National Competitiveness Council warns political short-termism could scupper recovery

As Fine Gael and Fianna Fáil struggle to agree to a cap on rent hikes...

National Competitiveness Council warns political short-termism could scupper recovery

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The National Competitiveness Council has warned that the Government risks scuppering Ireland's economic recovery if it continues to prioritise temporary political gains over sustainable policies.

In its latest report, published today, it examines the challenges posed to Ireland's economic ambitions on an international scale.

It is critical of plans to scrap the Universal Social Charge and the failure to decide on a sustainable funding model for third level education.

Ireland's Competitiveness Challenge 2016 states:

"Following years of fiscal retrenchment, and a general reduction in living standards, it is understandable that people wish to see a degree of payback from all of the sacrifices made. Embedding a sustainable recovery requires us to look beyond the short-term, and towards a more medium-term horizon.

"It is about determining the sort of economy and society we want, not tomorrow or next year, but in 5 or 10 years’ time, and taking the action today necessary to deliver on this. This will require some difficult decisions - in some cases forgoing immediate but temporary gains so that we can provide for the future. Taking a longer-term view is often politically unpalatable; if we are to avoid the Irish cycle of boom and bust, however, a medium-term approach is essential."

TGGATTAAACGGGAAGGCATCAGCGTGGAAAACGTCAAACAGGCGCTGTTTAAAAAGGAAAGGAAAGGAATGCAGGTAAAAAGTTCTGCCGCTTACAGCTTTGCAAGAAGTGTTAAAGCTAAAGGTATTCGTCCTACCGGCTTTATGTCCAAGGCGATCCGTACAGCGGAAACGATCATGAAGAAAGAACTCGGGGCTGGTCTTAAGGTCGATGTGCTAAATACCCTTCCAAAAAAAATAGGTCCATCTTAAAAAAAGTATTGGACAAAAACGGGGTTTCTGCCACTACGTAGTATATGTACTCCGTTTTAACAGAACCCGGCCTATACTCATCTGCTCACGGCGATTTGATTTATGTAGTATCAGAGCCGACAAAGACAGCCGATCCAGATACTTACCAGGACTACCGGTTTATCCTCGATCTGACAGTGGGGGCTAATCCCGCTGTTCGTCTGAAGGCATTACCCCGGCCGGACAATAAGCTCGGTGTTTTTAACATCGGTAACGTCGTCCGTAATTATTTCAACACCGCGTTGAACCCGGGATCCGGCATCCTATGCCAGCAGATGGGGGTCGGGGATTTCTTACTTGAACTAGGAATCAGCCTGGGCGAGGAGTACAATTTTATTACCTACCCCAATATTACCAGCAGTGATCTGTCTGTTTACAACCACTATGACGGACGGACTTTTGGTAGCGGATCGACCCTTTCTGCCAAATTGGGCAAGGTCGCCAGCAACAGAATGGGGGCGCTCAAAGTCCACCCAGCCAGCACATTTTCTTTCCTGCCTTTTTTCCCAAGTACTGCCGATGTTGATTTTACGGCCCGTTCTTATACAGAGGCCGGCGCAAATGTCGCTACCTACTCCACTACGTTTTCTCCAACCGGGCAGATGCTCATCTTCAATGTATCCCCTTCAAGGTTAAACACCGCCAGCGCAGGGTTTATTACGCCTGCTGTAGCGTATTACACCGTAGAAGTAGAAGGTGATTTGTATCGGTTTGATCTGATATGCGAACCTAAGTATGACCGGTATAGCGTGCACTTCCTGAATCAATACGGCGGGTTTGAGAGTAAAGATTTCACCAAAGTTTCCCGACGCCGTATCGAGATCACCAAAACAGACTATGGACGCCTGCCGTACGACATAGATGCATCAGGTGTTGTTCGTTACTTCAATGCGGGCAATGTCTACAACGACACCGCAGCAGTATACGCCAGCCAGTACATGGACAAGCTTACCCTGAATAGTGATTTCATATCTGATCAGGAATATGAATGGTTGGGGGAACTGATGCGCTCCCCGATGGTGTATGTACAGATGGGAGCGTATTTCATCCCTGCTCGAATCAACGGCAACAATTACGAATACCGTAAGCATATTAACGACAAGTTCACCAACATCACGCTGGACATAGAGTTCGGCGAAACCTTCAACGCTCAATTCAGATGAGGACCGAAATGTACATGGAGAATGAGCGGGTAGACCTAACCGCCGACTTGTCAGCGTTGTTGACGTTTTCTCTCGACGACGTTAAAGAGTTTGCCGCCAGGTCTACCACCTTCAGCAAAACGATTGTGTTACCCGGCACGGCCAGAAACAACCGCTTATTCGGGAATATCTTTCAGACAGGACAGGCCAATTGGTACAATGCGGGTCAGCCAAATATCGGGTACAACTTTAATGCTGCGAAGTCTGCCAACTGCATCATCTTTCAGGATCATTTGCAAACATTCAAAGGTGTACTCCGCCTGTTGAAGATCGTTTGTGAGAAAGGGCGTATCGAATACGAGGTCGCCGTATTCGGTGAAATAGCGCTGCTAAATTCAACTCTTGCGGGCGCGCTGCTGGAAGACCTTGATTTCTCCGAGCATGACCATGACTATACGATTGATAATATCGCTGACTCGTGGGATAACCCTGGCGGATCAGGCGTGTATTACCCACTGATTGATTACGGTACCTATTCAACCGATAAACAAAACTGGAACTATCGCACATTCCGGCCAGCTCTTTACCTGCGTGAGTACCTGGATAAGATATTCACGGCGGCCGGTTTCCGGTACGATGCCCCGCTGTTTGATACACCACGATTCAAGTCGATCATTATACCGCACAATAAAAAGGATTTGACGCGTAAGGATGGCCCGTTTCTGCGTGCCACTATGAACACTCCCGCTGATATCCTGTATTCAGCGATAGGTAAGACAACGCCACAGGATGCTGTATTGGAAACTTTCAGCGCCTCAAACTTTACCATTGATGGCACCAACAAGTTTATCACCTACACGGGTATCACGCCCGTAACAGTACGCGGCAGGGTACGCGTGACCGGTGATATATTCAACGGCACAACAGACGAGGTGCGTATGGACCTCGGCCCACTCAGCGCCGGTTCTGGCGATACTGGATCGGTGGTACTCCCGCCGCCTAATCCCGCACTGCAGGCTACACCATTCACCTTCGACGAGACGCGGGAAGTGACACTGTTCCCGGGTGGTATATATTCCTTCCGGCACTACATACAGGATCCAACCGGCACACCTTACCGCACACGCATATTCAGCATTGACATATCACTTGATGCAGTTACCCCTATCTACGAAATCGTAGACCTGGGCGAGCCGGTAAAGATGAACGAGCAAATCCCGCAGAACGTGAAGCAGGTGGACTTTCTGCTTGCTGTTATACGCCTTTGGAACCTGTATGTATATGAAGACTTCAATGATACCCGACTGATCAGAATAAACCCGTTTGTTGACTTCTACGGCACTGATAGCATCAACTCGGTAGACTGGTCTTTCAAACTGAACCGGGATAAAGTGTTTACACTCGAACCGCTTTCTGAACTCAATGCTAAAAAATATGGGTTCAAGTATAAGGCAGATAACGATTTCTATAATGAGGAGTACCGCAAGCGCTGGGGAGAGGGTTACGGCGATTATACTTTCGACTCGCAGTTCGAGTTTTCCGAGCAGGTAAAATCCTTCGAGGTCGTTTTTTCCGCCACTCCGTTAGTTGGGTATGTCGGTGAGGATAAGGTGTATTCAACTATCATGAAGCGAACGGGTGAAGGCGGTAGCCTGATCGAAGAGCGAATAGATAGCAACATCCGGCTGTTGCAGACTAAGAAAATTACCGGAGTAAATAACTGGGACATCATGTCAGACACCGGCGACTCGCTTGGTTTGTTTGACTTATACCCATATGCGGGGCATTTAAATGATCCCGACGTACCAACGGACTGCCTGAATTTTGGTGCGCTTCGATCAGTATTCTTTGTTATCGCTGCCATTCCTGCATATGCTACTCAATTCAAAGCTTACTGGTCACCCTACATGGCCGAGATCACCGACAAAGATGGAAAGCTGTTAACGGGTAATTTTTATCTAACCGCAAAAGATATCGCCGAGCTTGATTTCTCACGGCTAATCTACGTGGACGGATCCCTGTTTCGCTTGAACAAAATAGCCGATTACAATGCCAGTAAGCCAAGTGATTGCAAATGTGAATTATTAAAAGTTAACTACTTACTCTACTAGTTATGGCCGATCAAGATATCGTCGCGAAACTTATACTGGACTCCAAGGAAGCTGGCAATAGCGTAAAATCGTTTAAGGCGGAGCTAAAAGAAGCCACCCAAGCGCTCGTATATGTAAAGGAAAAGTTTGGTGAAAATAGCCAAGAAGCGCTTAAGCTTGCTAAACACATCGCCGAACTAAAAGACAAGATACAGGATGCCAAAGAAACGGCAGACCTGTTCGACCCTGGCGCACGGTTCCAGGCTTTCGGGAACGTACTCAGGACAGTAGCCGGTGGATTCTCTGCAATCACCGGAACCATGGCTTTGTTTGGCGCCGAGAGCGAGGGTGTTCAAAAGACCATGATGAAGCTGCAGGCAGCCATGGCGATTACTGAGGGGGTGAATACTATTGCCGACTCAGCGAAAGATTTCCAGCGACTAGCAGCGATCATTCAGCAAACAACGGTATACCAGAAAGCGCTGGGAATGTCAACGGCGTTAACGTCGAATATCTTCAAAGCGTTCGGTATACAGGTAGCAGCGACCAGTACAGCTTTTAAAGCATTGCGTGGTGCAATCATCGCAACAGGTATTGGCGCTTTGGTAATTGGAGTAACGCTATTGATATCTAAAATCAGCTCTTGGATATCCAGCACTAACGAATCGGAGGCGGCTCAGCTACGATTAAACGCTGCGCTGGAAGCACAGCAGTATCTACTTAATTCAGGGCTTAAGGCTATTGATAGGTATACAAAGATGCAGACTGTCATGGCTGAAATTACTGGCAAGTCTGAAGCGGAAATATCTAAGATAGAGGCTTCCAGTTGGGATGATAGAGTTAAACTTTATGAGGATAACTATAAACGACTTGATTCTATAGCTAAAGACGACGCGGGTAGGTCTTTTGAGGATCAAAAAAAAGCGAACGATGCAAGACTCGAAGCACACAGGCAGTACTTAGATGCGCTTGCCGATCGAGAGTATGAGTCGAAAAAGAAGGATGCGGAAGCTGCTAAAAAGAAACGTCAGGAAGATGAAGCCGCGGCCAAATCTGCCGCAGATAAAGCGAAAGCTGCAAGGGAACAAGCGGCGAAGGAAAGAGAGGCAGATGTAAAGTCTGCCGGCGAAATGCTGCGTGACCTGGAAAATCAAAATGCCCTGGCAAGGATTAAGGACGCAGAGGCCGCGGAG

The report suggests investing in infrastructure and skills and talent to maintain a level of competitiveness, pointing out that broadband deficits and the emerging widespread industrial unrest present more immediate challenges. 

Peter Clinch of the council says our competitiveness in the future will be determined by decisions taken today:

"What we're saying today in our report is that the economy is in it's strongest place since the onset of the recession, but we are facing very significant threats externally which are beyond our control.

"Brexit, potential shift in economic policy in the US and the uncertain nature of what's happening in the EU. And so what we're saying is that this makes it essential that we guard and improve our competitiveness; those factors which are within our control."